* Germany expected to grow, but not enough to offset
* Business and consumers slow spending in euro zone crisis
By Ben Deighton
BRUSSELS, Aug 14 Euro zone output is seen
declining in the second quarter when the European Union releases
data on Tuesday, as the debt crisis hurts confidence, making
businesses reluctant to invest and consumers worried about
Gross domestic product (GDP) in the zone likely shrank 0.2
percent from the first quarter of the year, according to an
average of estimates of 55 economists polled by Reuters. The
most pessimistic forecast a contraction of 0.7 percent.
The downturn comes amid political events that have further
rattled the continent. In June, the success of anti-bailout
parties in the run up to a Greek vote raised the spectre of it
leaving the euro zone. Spain rescued the struggling lender
Bankia, increasing worries over the euro zone's
"That really shattered consumer and business confidence,"
said Martin van Vliet, an economist at ING.
The euro zone's output stabilised in the first quarter, but
a decline in the second quarter would put the region on course
for a recession if output in the current, third, quarter also
"We think that the stabilisation in the first quarter was
just a temporary stabilisation and that the underlying story is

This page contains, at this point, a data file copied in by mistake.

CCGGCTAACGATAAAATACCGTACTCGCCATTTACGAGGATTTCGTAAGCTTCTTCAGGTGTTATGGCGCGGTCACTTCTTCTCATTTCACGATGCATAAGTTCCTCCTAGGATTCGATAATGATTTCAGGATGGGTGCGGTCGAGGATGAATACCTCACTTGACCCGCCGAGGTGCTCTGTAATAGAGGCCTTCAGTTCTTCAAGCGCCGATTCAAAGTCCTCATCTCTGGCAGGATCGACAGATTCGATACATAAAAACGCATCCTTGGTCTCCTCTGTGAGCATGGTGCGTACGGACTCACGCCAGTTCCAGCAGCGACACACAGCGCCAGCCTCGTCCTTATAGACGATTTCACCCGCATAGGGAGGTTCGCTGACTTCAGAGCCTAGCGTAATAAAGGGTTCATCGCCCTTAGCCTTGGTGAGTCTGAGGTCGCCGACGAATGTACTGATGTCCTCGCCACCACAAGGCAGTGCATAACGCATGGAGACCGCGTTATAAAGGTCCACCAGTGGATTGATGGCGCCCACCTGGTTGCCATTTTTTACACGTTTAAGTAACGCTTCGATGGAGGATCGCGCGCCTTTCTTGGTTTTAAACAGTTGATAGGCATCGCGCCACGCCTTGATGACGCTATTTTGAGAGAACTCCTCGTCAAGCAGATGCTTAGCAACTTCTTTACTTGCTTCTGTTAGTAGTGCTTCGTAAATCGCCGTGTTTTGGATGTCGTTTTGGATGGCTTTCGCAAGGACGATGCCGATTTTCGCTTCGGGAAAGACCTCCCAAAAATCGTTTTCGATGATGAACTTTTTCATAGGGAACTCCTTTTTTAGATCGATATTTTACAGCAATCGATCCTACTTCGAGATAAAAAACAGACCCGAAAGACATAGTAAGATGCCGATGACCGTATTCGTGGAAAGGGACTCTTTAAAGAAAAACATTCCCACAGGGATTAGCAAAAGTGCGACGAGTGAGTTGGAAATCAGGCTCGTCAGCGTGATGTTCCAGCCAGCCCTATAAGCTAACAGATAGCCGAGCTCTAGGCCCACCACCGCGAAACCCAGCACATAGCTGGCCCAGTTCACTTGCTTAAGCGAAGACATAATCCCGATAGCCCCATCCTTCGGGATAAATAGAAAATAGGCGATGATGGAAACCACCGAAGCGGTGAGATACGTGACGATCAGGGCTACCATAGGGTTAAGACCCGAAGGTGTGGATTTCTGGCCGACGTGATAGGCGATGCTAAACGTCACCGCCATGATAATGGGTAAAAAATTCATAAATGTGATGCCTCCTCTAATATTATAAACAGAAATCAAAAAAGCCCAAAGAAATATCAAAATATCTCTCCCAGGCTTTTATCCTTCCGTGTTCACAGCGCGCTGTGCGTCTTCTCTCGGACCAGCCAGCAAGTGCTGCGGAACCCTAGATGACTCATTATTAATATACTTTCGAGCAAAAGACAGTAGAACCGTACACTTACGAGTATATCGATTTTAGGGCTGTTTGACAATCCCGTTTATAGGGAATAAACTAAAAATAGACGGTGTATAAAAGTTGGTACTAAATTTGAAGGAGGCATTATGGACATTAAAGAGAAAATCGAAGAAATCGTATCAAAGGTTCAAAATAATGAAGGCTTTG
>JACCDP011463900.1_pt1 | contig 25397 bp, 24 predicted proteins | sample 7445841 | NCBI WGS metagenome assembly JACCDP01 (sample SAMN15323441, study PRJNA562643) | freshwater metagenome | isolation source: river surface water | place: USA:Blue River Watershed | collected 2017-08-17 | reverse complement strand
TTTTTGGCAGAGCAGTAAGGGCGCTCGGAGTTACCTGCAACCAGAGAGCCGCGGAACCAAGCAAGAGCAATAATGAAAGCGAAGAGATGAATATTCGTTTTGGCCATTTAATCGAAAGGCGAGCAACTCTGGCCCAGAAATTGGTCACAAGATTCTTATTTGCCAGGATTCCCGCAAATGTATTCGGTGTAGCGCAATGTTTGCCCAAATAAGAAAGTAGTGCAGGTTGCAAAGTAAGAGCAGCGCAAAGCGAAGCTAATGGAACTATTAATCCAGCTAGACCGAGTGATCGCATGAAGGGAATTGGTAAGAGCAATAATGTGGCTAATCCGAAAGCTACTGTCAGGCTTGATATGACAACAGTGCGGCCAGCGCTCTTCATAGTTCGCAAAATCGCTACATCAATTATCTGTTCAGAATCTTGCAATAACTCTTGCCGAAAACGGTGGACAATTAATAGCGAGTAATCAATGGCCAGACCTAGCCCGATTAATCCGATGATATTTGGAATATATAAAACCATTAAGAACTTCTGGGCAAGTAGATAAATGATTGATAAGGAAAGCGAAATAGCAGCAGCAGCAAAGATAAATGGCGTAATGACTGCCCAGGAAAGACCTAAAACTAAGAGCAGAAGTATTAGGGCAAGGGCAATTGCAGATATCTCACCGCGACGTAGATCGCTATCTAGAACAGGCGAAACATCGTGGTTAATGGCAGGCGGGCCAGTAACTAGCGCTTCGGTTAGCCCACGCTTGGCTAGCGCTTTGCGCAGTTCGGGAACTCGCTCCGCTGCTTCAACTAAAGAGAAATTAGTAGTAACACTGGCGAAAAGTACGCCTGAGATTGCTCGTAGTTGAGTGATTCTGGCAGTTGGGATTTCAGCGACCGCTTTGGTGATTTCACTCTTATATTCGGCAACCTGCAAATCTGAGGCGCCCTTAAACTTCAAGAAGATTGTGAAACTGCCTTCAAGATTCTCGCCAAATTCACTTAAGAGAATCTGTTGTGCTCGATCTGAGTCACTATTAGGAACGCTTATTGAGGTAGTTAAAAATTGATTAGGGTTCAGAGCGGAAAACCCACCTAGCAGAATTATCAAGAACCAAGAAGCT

just one of ongoing recession," said Aline Schuiling, and
economist at ABN AMRO. "All the data are in line with a mild
As well as an estimate for the euro zone as a whole from the
European Commission's statistics office, national GDP data are
also expected on Tuesday from France, Germany, Portugal and the
In Belgium, the first main economy in the zone to report,
GDP shrank 0.6 percent, the central bank said at the start of
August. That was more than double the worst estimate of
economists polled by Reuters beforehand.
Only Germany, the euro zone's largest economy, is expected
to grow, with 46 economists polled expecting on average a 0.2
percent rise in output.
Germany has benefited from growing exports to Asia and
falling unemployment, providing a good export market for
struggling euro zone countries like Spain, however that will not
be enough to make them grow.
"That has a positive effect on Spain, but Spanish exports
are only about 30 percent of GDP so the rate is too small to
offset the contractionary effect of domestic spending which is
really plummeting," said van Vliet.
EU leaders have been struggling to find ways to fix the
nearly three-year-old debt crisis, which now threatens Italy and
Spain, as well as Greece.
At the end of June they empowered their rescue fund to
inject aid directly into stricken banks from next year and
intervene on bond markets to support troubled member states.
They also pledged to create a single banking
supervisor for euro zone banks based around the European Central
Bank - a first step towards a European banking union that could
help shore up Spain.
In addition, ECB President Mario Draghi agreed earlier in
August to intervene in bond markets if countries first apply for
aid from the European bailout funds.
However, investors are still demanding interest rates close
to 7 percent to hold Spanish 10-year bonds, a
level at which other countries have had to consider seeking a
bailout. And the bloc's politicians still have to figure what to
do if Spain or Italy were to topple.
"As long as the euro crisis is not really resolved, we can
all debate about GDP, but we need this crisis to be resolved
before we can start to talk about sustainable recovery," said
ING's van Vliet.